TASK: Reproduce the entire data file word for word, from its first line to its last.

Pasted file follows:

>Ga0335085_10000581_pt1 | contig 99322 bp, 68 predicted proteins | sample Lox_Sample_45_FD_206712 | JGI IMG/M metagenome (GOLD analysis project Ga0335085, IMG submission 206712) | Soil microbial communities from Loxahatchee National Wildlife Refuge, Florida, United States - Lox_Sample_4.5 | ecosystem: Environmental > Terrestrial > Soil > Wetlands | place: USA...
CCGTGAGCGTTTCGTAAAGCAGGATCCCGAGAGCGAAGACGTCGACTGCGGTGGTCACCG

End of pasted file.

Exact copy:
>Ga0335085_10000581_pt1 | contig 99322 bp, 68 predicted proteins | sample Lox_Sample_45_FD_206712 | JGI IMG/M metagenome (GOLD analysis project Ga0335085, IMG submission 206712) | Soil microbial communities from Loxahatchee National Wildlife Refuge, Florida, United States - Lox_Sample_4.5 | ecosystem: Environmental > Terrestrial > Soil > Wetlands | place: USA...
CCGTGAGCGTTTCGTAAAGCAGGATCCCGAGAGCGAAGACGTCGACTGCGGTGGTCACCG